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Absolute words

Earlier in the week I wrote a post about products being exclusively available in one department store being a misleading statement (things are either exclusive or they aren’t!) and it reminded me of an article I wrote in my newsletter some time ago (it was my November 2004 newsletter to be precise!)

Here is what I wrote back then:

Don’t over qualify

There are a group of words that have very precise meanings – these words don’t need any qualifying to make them strong, and in fact it is grammatically wrong to attempt qualifying them.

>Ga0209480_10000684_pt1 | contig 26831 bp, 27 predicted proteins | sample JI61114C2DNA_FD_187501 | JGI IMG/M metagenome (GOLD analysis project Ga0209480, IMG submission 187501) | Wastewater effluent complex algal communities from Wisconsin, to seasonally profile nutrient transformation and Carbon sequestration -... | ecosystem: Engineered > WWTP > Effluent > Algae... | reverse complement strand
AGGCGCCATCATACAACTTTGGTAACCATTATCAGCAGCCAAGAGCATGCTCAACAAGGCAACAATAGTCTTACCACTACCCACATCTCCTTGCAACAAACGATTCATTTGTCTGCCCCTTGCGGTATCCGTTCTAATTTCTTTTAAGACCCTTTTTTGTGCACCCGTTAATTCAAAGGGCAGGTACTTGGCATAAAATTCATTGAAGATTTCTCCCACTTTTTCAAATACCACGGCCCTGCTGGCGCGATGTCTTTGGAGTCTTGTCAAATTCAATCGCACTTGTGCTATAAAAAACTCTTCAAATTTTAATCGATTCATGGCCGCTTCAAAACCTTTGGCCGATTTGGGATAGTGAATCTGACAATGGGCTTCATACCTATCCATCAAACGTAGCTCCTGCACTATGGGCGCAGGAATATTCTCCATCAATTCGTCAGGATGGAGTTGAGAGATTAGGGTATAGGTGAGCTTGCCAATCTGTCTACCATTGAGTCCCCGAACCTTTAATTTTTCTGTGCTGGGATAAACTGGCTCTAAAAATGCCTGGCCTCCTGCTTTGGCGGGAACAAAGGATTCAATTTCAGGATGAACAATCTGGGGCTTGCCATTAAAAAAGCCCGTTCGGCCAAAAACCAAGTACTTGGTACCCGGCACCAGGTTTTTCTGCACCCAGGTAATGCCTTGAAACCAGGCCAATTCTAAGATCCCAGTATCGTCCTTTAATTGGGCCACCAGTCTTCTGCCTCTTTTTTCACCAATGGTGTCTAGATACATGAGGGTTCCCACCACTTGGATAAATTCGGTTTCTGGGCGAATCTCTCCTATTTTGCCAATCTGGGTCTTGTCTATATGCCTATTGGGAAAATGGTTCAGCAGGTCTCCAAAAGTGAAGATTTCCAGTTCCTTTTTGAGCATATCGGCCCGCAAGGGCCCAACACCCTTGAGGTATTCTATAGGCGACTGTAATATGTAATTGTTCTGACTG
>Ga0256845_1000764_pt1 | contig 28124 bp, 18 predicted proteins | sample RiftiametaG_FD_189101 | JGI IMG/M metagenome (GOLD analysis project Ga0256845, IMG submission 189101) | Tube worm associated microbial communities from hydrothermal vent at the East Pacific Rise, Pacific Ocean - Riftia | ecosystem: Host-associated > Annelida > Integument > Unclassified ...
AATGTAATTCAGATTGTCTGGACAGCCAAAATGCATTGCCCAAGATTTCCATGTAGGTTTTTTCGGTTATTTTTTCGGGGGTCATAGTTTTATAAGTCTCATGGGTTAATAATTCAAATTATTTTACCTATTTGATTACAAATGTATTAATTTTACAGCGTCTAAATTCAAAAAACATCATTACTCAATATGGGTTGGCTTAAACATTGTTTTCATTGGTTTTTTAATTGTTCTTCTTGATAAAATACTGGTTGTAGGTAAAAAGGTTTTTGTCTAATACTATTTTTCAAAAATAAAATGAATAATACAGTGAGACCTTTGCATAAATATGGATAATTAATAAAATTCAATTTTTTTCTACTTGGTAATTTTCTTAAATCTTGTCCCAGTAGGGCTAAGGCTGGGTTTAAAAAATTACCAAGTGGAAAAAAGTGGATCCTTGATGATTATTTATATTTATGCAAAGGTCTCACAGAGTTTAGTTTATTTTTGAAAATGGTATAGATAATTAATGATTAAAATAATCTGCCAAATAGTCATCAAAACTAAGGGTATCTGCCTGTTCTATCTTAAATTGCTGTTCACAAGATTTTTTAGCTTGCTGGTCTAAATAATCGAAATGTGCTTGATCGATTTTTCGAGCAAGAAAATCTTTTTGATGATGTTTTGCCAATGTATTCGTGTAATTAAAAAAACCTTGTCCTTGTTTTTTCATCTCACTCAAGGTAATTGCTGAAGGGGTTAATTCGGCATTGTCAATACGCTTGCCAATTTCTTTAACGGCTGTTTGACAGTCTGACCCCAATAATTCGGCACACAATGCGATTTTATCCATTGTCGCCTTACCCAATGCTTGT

For instance, the word unique means one of a kind so something is either unique or it isn’t – ‘very unique’, ‘particularly unique’, ‘most unique’ and similar combinations are unnecessary.

Other words that are commonly misused in this way are:

Electrocuted – the word actually means to be killed by electricity, not receive an electric shock.

Perfect – means there can be no improvement; adding ‘very’ to it doesn’t serve any purpose.

Fatal – means deadly. An accident is fatal or it isn’t, it can’t be ‘very fatal’ or ‘really fatal’.

In most of these examples, they can be qualified by using a word such as ‘almost’ or ‘nearly’; the word unique, however, can’t be qualified at all.

What other words can you think of that are absolute in their own right?